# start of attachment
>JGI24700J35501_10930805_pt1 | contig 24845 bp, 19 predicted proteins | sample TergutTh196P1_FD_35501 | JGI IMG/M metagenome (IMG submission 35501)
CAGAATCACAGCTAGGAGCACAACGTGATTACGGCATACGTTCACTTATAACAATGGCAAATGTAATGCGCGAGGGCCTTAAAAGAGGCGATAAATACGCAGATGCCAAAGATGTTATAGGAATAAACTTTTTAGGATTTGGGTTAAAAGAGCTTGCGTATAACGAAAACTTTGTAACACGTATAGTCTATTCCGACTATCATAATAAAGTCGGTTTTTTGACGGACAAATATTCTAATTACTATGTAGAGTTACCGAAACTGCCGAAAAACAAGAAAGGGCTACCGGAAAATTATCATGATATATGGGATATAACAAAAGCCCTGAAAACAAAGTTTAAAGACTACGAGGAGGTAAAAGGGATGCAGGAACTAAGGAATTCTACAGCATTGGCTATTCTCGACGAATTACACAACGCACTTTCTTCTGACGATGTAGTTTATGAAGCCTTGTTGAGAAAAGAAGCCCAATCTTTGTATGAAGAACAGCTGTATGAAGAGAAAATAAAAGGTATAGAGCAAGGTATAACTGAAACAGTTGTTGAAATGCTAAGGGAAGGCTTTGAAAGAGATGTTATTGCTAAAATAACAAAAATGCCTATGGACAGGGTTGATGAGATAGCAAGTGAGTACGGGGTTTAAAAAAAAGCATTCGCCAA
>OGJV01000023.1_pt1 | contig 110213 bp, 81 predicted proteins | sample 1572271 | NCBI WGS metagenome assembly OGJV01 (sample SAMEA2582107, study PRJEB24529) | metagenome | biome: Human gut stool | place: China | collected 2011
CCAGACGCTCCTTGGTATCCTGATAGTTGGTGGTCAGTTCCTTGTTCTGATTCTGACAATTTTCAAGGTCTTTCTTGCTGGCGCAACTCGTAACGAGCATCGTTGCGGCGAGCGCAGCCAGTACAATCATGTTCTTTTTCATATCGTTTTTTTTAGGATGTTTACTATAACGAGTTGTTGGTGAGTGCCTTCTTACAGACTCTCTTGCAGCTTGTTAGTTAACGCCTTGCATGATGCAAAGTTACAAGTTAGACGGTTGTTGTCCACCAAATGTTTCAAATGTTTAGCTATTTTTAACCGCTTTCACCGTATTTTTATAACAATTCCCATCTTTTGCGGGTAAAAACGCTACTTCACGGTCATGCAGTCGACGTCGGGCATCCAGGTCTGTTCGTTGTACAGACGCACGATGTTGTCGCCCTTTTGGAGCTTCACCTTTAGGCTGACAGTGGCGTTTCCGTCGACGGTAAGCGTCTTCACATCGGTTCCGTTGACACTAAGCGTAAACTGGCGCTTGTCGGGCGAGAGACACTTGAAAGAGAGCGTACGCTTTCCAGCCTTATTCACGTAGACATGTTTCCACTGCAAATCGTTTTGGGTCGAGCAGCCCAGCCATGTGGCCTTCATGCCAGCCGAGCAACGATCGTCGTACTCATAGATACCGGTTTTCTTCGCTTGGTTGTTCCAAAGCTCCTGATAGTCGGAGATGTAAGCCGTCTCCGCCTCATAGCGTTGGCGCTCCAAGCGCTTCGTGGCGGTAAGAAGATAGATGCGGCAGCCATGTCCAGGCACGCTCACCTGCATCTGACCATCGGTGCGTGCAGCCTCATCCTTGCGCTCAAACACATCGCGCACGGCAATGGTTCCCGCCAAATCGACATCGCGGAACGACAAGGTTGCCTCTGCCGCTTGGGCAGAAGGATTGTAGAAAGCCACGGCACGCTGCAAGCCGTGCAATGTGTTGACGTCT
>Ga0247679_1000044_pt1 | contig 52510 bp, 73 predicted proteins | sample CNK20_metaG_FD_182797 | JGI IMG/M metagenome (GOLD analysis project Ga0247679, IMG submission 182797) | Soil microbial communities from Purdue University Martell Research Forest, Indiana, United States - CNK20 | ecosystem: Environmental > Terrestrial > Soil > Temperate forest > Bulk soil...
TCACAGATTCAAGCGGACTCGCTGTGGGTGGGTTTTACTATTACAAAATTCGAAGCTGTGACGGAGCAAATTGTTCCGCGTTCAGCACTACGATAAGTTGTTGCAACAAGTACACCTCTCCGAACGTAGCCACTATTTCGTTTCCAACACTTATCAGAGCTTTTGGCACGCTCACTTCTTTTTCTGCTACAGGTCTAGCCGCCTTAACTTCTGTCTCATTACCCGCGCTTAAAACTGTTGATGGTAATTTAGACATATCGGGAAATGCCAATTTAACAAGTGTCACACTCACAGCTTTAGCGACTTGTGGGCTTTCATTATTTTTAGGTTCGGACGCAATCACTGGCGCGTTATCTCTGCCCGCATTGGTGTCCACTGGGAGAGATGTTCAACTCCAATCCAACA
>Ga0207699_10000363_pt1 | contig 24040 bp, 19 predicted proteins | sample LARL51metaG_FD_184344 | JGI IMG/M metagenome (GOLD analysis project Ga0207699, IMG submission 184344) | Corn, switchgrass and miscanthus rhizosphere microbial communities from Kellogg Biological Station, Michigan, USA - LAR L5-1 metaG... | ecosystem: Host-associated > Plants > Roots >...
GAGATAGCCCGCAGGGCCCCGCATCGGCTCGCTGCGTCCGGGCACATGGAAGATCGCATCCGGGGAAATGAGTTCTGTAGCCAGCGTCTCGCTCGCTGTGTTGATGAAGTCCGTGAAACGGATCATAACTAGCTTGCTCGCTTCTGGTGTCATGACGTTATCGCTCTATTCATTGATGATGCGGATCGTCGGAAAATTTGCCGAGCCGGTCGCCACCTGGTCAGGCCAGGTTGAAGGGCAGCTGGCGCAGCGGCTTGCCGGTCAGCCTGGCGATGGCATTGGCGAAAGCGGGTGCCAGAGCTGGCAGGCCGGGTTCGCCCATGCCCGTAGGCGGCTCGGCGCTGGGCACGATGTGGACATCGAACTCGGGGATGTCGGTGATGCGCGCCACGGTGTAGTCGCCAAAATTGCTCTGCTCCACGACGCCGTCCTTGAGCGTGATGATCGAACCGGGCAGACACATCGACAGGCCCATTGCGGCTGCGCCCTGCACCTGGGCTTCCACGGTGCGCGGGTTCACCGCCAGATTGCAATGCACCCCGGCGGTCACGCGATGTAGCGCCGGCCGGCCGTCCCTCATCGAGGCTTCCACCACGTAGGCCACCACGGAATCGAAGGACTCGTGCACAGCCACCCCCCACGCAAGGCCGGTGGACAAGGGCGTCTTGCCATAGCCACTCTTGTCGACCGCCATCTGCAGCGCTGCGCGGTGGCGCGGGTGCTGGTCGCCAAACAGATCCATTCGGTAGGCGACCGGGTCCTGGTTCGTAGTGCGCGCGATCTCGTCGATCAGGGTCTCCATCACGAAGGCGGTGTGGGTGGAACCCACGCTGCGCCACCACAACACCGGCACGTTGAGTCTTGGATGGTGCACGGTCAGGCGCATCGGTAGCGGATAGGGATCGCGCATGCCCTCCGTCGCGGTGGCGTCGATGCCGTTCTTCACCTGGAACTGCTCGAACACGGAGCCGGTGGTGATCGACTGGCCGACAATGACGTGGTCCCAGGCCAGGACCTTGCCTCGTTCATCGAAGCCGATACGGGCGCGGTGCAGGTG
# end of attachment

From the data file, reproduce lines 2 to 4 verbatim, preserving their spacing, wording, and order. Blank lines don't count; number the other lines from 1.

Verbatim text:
CAGAATCACAGCTAGGAGCACAACGTGATTACGGCATACGTTCACTTATAACAATGGCAAATGTAATGCGCGAGGGCCTTAAAAGAGGCGATAAATACGCAGATGCCAAAGATGTTATAGGAATAAACTTTTTAGGATTTGGGTTAAAAGAGCTTGCGTATAACGAAAACTTTGTAACACGTATAGTCTATTCCGACTATCATAATAAAGTCGGTTTTTTGACGGACAAATATTCTAATTACTATGTAGAGTTACCGAAACTGCCGAAAAACAAGAAAGGGCTACCGGAAAATTATCATGATATATGGGATATAACAAAAGCCCTGAAAACAAAGTTTAAAGACTACGAGGAGGTAAAAGGGATGCAGGAACTAAGGAATTCTACAGCATTGGCTATTCTCGACGAATTACACAACGCACTTTCTTCTGACGATGTAGTTTATGAAGCCTTGTTGAGAAAAGAAGCCCAATCTTTGTATGAAGAACAGCTGTATGAAGAGAAAATAAAAGGTATAGAGCAAGGTATAACTGAAACAGTTGTTGAAATGCTAAGGGAAGGCTTTGAAAGAGATGTTATTGCTAAAATAACAAAAATGCCTATGGACAGGGTTGATGAGATAGCAAGTGAGTACGGGGTTTAAAAAAAAGCATTCGCCAA
>OGJV01000023.1_pt1 | contig 110213 bp, 81 predicted proteins | sample 1572271 | NCBI WGS metagenome assembly OGJV01 (sample SAMEA2582107, study PRJEB24529) | metagenome | biome: Human gut stool | place: China | collected 2011
CCAGACGCTCCTTGGTATCCTGATAGTTGGTGGTCAGTTCCTTGTTCTGATTCTGACAATTTTCAAGGTCTTTCTTGCTGGCGCAACTCGTAACGAGCATCGTTGCGGCGAGCGCAGCCAGTACAATCATGTTCTTTTTCATATCGTTTTTTTTAGGATGTTTACTATAACGAGTTGTTGGTGAGTGCCTTCTTACAGACTCTCTTGCAGCTTGTTAGTTAACGCCTTGCATGATGCAAAGTTACAAGTTAGACGGTTGTTGTCCACCAAATGTTTCAAATGTTTAGCTATTTTTAACCGCTTTCACCGTATTTTTATAACAATTCCCATCTTTTGCGGGTAAAAACGCTACTTCACGGTCATGCAGTCGACGTCGGGCATCCAGGTCTGTTCGTTGTACAGACGCACGATGTTGTCGCCCTTTTGGAGCTTCACCTTTAGGCTGACAGTGGCGTTTCCGTCGACGGTAAGCGTCTTCACATCGGTTCCGTTGACACTAAGCGTAAACTGGCGCTTGTCGGGCGAGAGACACTTGAAAGAGAGCGTACGCTTTCCAGCCTTATTCACGTAGACATGTTTCCACTGCAAATCGTTTTGGGTCGAGCAGCCCAGCCATGTGGCCTTCATGCCAGCCGAGCAACGATCGTCGTACTCATAGATACCGGTTTTCTTCGCTTGGTTGTTCCAAAGCTCCTGATAGTCGGAGATGTAAGCCGTCTCCGCCTCATAGCGTTGGCGCTCCAAGCGCTTCGTGGCGGTAAGAAGATAGATGCGGCAGCCATGTCCAGGCACGCTCACCTGCATCTGACCATCGGTGCGTGCAGCCTCATCCTTGCGCTCAAACACATCGCGCACGGCAATGGTTCCCGCCAAATCGACATCGCGGAACGACAAGGTTGCCTCTGCCGCTTGGGCAGAAGGATTGTAGAAAGCCACGGCACGCTGCAAGCCGTGCAATGTGTTGACGTCT